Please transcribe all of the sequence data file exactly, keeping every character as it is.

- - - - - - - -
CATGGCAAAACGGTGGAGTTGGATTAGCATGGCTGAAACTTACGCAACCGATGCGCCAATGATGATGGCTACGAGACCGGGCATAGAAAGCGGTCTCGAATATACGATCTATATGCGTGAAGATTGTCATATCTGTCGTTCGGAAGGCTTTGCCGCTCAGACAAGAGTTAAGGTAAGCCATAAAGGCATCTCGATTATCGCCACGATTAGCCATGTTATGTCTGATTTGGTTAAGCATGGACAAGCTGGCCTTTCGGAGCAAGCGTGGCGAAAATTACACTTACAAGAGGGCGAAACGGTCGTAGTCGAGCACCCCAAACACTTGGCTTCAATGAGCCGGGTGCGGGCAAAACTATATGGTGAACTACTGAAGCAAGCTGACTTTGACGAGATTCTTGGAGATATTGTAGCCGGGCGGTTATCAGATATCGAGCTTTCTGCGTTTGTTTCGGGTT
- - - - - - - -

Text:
CATGGCAAAACGGTGGAGTTGGATTAGCATGGCTGAAACTTACGCAACCGATGCGCCAATGATGATGGCTACGAGACCGGGCATAGAAAGCGGTCTCGAATATACGATCTATATGCGTGAAGATTGTCATATCTGTCGTTCGGAAGGCTTTGCCGCTCAGACAAGAGTTAAGGTAAGCCATAAAGGCATCTCGATTATCGCCACGATTAGCCATGTTATGTCTGATTTGGTTAAGCATGGACAAGCTGGCCTTTCGGAGCAAGCGTGGCGAAAATTACACTTACAAGAGGGCGAAACGGTCGTAGTCGAGCACCCCAAACACTTGGCTTCAATGAGCCGGGTGCGGGCAAAACTATATGGTGAACTACTGAAGCAAGCTGACTTTGACGAGATTCTTGGAGATATTGTAGCCGGGCGGTTATCAGATATCGAGCTTTCTGCGTTTGTTTCGGGTT